Type of Equipment:
Burro Crane Company
Northwest Pacific Railroad in Ukiah
Roots of Motive Power
On October 31, 1972, the Federal Sign and Signal Corporation shipped Burro #40-324 (construction #127005) to the Northwestern Pacific Railroad Company. It’s shipping destination was Ukiah, and in the intervening years, it has strayed from its delivery point only 20 miles, and now finds its home at Roots of Motive Power in Willits.
Burro cranes (some were outfitted with shovels, as the one at Roots) were designed to be self-sufficient maintenance-of-way tools. As such, they were self-powered, and could propel not only themselves, but could take along with them a flat car, gondola, dump car or other equipment needed for their work. Therefore, they could take with them rail, ballast, timbers or any other materials needed for track repair or construction.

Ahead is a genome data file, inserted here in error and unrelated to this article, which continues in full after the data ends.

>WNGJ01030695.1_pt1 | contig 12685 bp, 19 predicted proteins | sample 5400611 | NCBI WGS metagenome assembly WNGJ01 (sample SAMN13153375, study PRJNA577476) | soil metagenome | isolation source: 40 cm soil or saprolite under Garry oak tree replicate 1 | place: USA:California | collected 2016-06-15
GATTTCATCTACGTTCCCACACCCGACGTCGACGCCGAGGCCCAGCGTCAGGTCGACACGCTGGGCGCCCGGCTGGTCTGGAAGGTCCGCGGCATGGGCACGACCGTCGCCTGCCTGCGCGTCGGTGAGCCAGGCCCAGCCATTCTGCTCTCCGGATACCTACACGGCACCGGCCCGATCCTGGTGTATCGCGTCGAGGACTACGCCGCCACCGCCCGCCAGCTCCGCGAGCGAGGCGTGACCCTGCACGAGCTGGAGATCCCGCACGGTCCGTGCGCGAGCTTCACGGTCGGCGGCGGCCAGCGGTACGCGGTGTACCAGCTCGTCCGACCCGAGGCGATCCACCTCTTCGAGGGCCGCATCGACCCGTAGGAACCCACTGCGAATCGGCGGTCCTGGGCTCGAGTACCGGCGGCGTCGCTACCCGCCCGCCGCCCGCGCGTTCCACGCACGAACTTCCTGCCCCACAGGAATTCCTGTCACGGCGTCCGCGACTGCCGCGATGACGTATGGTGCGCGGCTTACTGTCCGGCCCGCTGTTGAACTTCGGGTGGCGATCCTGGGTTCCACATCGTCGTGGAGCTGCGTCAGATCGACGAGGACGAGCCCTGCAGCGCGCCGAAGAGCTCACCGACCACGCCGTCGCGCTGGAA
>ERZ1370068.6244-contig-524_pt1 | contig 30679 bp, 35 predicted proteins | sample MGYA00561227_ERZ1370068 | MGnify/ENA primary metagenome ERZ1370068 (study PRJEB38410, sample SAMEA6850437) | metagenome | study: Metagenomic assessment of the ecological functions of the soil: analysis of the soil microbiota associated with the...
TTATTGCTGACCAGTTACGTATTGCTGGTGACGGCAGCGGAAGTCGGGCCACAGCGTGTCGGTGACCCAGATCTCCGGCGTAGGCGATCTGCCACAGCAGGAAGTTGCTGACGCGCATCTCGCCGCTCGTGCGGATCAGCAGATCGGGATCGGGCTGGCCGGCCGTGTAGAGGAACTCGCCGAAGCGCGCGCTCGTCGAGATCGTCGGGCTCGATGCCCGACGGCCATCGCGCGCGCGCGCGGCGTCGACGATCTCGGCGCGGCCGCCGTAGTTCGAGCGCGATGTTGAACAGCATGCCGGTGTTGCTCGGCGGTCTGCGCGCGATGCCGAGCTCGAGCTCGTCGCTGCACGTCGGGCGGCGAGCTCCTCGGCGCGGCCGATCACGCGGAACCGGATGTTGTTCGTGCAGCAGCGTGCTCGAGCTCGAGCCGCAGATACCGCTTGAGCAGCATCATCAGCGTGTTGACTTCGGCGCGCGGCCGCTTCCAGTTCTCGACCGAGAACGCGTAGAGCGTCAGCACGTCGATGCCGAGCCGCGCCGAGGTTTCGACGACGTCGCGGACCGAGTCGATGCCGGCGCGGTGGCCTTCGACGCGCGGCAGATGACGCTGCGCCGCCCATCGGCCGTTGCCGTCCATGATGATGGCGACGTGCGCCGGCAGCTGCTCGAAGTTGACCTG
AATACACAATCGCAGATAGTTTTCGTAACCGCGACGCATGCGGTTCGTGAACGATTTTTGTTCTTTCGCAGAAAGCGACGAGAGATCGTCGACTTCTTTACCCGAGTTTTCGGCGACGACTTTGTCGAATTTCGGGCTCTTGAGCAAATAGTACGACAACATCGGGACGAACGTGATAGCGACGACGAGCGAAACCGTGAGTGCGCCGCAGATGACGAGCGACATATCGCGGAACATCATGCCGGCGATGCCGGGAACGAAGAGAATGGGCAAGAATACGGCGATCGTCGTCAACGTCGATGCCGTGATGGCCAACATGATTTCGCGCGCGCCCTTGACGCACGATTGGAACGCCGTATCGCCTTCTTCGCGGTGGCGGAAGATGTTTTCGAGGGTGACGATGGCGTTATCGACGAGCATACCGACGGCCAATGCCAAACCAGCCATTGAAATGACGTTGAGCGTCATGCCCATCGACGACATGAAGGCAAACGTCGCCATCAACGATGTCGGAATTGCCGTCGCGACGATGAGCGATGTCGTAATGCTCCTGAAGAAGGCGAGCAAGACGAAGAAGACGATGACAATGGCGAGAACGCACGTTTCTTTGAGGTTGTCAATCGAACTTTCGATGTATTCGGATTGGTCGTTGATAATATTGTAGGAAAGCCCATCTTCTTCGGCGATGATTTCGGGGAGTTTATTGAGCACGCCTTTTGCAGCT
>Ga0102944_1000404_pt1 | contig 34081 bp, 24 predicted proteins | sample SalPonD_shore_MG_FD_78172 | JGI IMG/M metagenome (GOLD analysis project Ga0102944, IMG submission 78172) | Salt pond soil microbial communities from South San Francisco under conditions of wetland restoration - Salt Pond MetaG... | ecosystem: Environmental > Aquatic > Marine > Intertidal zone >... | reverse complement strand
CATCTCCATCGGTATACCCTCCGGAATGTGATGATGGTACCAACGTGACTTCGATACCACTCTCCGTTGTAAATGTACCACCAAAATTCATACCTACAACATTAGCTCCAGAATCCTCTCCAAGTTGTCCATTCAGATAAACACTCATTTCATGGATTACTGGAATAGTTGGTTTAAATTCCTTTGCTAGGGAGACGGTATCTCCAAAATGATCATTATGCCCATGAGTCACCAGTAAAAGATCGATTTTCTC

These utilitarian rail vehicles have been built by several manufacturers, including Cullen-Friestedt, Federal Sign & Signal, and now by the Badger Equipment Company. But they have always retained the name Burro, and if you say Burro to a railroader, he knows that you’re not referring to the four-legged animal.
Burro cranes were built in several models, including the diminutive Model 15, Model 30, Model 40, and the more modern Model 50. The Model 40 at Roots has a 4-cylinder “Jimmy” diesel engine, and has been outfitted with a shovel. It spent its entire life working on the NWP, and was donated to Roots by the North Coast Railroad Authority. It sat derelict for years, and was retrieved by Roots from behind the Ukiah Depot—same place it was delivered in 1972.